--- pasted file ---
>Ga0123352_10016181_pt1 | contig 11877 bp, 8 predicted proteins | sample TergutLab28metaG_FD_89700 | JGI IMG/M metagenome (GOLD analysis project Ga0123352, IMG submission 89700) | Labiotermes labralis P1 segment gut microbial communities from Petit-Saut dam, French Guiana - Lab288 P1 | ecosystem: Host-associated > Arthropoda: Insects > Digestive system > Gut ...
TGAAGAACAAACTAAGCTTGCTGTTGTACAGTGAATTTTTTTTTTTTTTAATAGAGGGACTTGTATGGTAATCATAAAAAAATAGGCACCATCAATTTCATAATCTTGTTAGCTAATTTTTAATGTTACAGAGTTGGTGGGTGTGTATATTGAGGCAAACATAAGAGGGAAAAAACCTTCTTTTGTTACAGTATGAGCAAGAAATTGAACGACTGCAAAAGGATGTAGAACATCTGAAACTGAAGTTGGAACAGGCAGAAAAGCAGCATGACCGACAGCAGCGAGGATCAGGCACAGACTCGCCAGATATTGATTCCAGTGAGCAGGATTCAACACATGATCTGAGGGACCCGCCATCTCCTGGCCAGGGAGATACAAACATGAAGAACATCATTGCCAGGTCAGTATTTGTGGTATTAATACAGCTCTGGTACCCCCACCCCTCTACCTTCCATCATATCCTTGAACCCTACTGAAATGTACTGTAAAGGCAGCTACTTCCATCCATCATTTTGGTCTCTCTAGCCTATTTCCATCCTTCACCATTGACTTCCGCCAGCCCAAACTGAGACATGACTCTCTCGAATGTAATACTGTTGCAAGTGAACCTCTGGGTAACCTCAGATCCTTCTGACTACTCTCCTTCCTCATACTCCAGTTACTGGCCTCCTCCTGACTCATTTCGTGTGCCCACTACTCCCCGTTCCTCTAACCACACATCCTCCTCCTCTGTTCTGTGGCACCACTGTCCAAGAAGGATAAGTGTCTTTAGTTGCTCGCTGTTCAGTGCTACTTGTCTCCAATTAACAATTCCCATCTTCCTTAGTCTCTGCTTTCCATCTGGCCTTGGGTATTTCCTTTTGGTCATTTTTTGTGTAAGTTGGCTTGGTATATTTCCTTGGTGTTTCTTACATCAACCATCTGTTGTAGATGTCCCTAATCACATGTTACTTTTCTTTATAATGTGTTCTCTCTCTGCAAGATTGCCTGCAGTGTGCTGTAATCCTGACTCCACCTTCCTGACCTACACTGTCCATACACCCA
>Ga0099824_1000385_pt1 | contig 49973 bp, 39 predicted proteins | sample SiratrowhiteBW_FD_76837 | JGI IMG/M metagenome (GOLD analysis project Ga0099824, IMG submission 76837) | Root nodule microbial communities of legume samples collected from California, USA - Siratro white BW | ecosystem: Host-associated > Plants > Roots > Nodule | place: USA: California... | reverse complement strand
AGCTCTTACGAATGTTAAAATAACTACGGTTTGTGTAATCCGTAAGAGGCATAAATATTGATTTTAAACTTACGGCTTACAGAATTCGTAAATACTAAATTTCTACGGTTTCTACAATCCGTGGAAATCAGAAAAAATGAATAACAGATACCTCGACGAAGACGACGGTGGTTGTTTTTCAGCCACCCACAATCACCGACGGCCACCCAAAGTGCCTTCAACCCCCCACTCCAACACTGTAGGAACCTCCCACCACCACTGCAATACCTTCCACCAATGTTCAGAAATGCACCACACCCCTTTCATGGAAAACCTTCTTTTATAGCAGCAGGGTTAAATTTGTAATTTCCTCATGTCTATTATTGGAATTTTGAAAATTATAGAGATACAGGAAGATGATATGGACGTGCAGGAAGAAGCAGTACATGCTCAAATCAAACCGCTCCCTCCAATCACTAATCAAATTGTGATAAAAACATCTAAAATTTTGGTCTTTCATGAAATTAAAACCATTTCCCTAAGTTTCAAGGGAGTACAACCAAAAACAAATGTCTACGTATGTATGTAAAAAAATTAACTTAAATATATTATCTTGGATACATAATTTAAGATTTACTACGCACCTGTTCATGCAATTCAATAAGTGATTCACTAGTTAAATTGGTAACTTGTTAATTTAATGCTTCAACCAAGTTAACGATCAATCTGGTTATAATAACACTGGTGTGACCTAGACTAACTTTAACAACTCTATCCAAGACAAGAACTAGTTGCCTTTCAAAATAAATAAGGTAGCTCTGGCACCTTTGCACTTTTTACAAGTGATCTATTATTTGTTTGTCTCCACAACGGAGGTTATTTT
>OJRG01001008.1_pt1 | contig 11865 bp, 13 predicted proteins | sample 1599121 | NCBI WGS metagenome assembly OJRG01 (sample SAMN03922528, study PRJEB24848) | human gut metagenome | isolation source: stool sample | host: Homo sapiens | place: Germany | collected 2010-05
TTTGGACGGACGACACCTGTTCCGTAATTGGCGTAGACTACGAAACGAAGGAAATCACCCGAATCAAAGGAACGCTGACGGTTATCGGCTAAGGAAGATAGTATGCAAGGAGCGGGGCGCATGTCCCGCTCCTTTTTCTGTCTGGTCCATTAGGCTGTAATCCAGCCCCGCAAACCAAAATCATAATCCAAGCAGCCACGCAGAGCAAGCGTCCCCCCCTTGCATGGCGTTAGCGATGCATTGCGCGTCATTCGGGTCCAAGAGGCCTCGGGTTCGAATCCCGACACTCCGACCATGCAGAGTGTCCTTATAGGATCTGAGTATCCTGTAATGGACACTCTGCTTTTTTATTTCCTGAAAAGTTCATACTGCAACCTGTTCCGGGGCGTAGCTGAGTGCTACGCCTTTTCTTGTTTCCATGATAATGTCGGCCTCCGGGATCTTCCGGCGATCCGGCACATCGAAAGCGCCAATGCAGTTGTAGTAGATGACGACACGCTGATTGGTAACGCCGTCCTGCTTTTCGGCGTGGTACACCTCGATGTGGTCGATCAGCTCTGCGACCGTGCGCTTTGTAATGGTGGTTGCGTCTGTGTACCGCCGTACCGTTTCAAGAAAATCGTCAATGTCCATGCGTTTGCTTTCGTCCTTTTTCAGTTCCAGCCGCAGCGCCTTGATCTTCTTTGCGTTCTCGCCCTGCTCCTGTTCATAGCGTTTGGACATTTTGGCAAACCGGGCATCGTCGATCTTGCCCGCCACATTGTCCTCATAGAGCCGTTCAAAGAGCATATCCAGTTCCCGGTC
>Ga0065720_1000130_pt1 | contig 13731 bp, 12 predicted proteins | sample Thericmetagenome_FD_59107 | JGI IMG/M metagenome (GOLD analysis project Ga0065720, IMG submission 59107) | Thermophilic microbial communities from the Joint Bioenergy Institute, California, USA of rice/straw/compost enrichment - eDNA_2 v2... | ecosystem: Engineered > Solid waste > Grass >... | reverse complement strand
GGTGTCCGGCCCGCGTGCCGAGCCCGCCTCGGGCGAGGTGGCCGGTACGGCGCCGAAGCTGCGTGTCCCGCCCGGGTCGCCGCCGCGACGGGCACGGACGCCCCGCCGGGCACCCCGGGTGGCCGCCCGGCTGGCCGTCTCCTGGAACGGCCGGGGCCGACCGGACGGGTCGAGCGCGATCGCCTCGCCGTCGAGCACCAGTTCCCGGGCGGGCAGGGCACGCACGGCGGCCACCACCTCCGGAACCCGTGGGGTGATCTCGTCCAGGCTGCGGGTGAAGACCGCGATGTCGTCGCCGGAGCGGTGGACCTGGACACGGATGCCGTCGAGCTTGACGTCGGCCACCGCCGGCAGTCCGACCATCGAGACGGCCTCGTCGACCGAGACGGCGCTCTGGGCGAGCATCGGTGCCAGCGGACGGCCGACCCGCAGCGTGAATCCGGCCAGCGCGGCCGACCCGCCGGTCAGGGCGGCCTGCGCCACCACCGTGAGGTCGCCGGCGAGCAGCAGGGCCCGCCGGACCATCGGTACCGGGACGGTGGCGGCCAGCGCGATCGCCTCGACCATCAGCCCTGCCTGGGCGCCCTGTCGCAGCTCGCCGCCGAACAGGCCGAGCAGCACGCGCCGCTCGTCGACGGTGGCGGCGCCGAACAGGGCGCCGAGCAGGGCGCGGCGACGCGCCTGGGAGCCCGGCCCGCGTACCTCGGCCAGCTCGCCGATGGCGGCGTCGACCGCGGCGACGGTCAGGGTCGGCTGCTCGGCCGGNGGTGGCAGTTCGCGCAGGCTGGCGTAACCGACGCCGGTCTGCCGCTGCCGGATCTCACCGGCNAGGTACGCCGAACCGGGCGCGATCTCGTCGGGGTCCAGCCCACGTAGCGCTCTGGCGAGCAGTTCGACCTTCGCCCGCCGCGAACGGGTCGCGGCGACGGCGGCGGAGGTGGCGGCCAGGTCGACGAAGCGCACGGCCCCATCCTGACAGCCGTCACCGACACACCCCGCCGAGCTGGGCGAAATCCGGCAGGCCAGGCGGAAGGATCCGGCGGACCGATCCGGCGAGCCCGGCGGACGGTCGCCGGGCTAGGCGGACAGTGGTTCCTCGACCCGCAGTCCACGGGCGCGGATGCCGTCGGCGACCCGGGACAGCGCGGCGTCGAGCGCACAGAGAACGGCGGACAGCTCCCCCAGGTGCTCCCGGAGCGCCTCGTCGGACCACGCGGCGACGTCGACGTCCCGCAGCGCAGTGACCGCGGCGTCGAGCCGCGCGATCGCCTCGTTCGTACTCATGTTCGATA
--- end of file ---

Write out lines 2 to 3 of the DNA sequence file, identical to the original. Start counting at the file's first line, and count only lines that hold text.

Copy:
TGAAGAACAAACTAAGCTTGCTGTTGTACAGTGAATTTTTTTTTTTTTTAATAGAGGGACTTGTATGGTAATCATAAAAAAATAGGCACCATCAATTTCATAATCTTGTTAGCTAATTTTTAATGTTACAGAGTTGGTGGGTGTGTATATTGAGGCAAACATAAGAGGGAAAAAACCTTCTTTTGTTACAGTATGAGCAAGAAATTGAACGACTGCAAAAGGATGTAGAACATCTGAAACTGAAGTTGGAACAGGCAGAAAAGCAGCATGACCGACAGCAGCGAGGATCAGGCACAGACTCGCCAGATATTGATTCCAGTGAGCAGGATTCAACACATGATCTGAGGGACCCGCCATCTCCTGGCCAGGGAGATACAAACATGAAGAACATCATTGCCAGGTCAGTATTTGTGGTATTAATACAGCTCTGGTACCCCCACCCCTCTACCTTCCATCATATCCTTGAACCCTACTGAAATGTACTGTAAAGGCAGCTACTTCCATCCATCATTTTGGTCTCTCTAGCCTATTTCCATCCTTCACCATTGACTTCCGCCAGCCCAAACTGAGACATGACTCTCTCGAATGTAATACTGTTGCAAGTGAACCTCTGGGTAACCTCAGATCCTTCTGACTACTCTCCTTCCTCATACTCCAGTTACTGGCCTCCTCCTGACTCATTTCGTGTGCCCACTACTCCCCGTTCCTCTAACCACACATCCTCCTCCTCTGTTCTGTGGCACCACTGTCCAAGAAGGATAAGTGTCTTTAGTTGCTCGCTGTTCAGTGCTACTTGTCTCCAATTAACAATTCCCATCTTCCTTAGTCTCTGCTTTCCATCTGGCCTTGGGTATTTCCTTTTGGTCATTTTTTGTGTAAGTTGGCTTGGTATATTTCCTTGGTGTTTCTTACATCAACCATCTGTTGTAGATGTCCCTAATCACATGTTACTTTTCTTTATAATGTGTTCTCTCTCTGCAAGATTGCCTGCAGTGTGCTGTAATCCTGACTCCACCTTCCTGACCTACACTGTCCATACACCCA
>Ga0099824_1000385_pt1 | contig 49973 bp, 39 predicted proteins | sample SiratrowhiteBW_FD_76837 | JGI IMG/M metagenome (GOLD analysis project Ga0099824, IMG submission 76837) | Root nodule microbial communities of legume samples collected from California, USA - Siratro white BW | ecosystem: Host-associated > Plants > Roots > Nodule | place: USA: California... | reverse complement strand